A Bittersweet Victory for Leading Angolan Activist
May 22, Luanda: On Friday morning, Angolan human rights defender Marcos Mavungo was released from prison after the country’s Supreme Court overturned his conviction a day earlier. He is now enjoying the company of his wife, Adolfina Mavungo, and children, who met him by the prison gates.
In a phone conversation, Mavungo told Human Rights Watch he was happy to be back home with his family. But he would soon gear up to continue his work, because “a luta continua,” the fight goes on.
The authorities arrested Mavungo without a warrant in March 2015, after a church service, in connection with a planned peaceful demonstration on corruption, human rights abuses, and poor governance in oil-rich Cabinda province. The demonstration never took place. Two months later, he was charged with rebellion.
He was convicted and sentenced to six years in prison in September 2015.The court found him guilty of planning a violent protest with a group of men said to have been found with explosives. But in court, state prosecutors did not present any evidence of Mavungo’s relationship with such a group or his alleged criminal activity.
This Thursday, the Supreme Court decided “there was no concrete evidence” to back the accusations against Mavungo. It is a bittersweet moment for Mavungo and his family, who celebrate his freedom while remembering the needless suffering his imprisonment caused.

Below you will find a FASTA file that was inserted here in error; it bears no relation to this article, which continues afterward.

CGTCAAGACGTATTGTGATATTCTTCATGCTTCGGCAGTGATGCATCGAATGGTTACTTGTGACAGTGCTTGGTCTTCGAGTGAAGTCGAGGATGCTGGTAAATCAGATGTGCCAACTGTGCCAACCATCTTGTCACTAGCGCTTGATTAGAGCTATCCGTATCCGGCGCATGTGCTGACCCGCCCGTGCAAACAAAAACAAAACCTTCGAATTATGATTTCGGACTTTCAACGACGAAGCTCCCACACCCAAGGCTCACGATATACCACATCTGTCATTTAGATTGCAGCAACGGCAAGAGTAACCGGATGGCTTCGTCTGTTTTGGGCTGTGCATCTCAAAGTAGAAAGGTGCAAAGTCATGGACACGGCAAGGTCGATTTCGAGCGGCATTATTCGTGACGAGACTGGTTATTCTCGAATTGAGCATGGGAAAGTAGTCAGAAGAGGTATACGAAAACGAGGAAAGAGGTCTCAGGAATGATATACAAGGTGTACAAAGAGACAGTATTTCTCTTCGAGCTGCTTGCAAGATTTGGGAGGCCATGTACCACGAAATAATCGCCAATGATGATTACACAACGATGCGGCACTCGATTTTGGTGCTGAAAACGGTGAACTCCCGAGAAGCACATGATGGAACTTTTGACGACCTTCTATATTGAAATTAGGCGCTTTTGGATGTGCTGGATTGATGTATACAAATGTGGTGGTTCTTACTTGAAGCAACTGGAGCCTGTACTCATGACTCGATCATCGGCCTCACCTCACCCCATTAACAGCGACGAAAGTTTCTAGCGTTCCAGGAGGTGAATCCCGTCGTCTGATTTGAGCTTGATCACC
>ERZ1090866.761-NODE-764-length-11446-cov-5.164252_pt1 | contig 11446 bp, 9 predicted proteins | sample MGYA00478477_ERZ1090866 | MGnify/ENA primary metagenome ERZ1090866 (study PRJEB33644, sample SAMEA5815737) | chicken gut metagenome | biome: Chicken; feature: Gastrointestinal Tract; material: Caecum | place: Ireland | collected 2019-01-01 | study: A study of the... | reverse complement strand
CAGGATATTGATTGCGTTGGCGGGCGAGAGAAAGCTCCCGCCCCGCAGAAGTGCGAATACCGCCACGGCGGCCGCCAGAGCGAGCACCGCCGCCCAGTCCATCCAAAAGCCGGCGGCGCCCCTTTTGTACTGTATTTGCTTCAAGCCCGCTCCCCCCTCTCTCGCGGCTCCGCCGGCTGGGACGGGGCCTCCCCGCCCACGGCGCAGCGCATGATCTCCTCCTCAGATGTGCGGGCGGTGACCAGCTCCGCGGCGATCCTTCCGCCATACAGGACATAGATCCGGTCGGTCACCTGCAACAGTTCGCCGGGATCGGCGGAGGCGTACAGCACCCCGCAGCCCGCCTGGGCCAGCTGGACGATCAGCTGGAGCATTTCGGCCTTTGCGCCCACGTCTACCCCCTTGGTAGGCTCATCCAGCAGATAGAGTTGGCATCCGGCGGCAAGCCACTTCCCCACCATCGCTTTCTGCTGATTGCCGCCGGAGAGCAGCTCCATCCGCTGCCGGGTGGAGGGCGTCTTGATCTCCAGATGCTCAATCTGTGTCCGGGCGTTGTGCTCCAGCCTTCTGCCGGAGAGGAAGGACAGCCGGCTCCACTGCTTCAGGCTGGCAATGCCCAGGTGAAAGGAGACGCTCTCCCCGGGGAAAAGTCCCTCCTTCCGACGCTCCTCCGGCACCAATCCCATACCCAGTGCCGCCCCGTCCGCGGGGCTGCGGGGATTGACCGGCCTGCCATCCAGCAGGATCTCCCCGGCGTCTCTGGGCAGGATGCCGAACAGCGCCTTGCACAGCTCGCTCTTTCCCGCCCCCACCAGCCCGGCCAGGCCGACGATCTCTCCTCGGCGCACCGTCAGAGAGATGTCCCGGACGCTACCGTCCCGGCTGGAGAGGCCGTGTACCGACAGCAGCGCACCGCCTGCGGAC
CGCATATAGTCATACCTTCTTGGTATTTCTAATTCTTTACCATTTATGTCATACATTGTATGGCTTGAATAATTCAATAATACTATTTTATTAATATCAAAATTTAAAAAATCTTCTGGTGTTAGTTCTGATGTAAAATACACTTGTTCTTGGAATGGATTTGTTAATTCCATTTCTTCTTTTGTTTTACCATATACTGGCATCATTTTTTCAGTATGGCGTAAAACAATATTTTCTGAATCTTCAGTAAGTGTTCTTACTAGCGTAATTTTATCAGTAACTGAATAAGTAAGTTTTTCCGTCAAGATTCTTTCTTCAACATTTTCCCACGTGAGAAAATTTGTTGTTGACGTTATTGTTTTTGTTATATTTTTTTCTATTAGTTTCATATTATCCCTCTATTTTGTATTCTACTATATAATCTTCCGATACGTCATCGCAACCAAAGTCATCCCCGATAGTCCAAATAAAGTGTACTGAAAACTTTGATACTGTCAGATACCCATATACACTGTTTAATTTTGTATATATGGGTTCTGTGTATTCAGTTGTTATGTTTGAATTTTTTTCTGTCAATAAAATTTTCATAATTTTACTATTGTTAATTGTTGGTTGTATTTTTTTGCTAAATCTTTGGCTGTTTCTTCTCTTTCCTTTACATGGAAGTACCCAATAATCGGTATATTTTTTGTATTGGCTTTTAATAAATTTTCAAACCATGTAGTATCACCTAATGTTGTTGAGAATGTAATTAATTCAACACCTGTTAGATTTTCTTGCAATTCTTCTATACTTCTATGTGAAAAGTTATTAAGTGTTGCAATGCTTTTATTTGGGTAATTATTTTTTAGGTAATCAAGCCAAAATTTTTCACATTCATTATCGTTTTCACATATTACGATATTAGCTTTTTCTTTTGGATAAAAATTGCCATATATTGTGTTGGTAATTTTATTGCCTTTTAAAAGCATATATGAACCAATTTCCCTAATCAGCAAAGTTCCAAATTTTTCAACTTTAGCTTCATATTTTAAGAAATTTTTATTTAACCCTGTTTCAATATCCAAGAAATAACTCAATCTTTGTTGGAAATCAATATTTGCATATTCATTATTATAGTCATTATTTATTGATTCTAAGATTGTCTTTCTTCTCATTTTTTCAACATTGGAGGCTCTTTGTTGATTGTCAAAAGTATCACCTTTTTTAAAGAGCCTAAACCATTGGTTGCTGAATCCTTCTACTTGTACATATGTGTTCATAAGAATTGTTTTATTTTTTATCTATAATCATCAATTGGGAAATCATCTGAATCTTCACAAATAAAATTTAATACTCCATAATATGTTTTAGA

The case is neither isolated nor uncommon in a country where the government subjects dissidents and human rights defenders to harassment, intimidation, and trumped-up criminal charges.
In March 2016, a court in Luanda, the capital, found 17 activists guilty of preparing a rebellion against the government, after they were arrested following book club meetings where peaceful protest and democracy were discussed.
Their lawyers have appealed the conviction, but the activists continue to languish in prison.
The Supreme Court’s surprising decision to free Mavungo could be a sign that the Angolan authorities are beginning to understand the urgent need to restore public trust in state institutions. They should demonstrate their commitment to respect human rights by releasing all other wrongfully detained human rights defenders and ending the use of trumped-up criminal charges to harass and intimidate activists.
The Oslo Times/HRW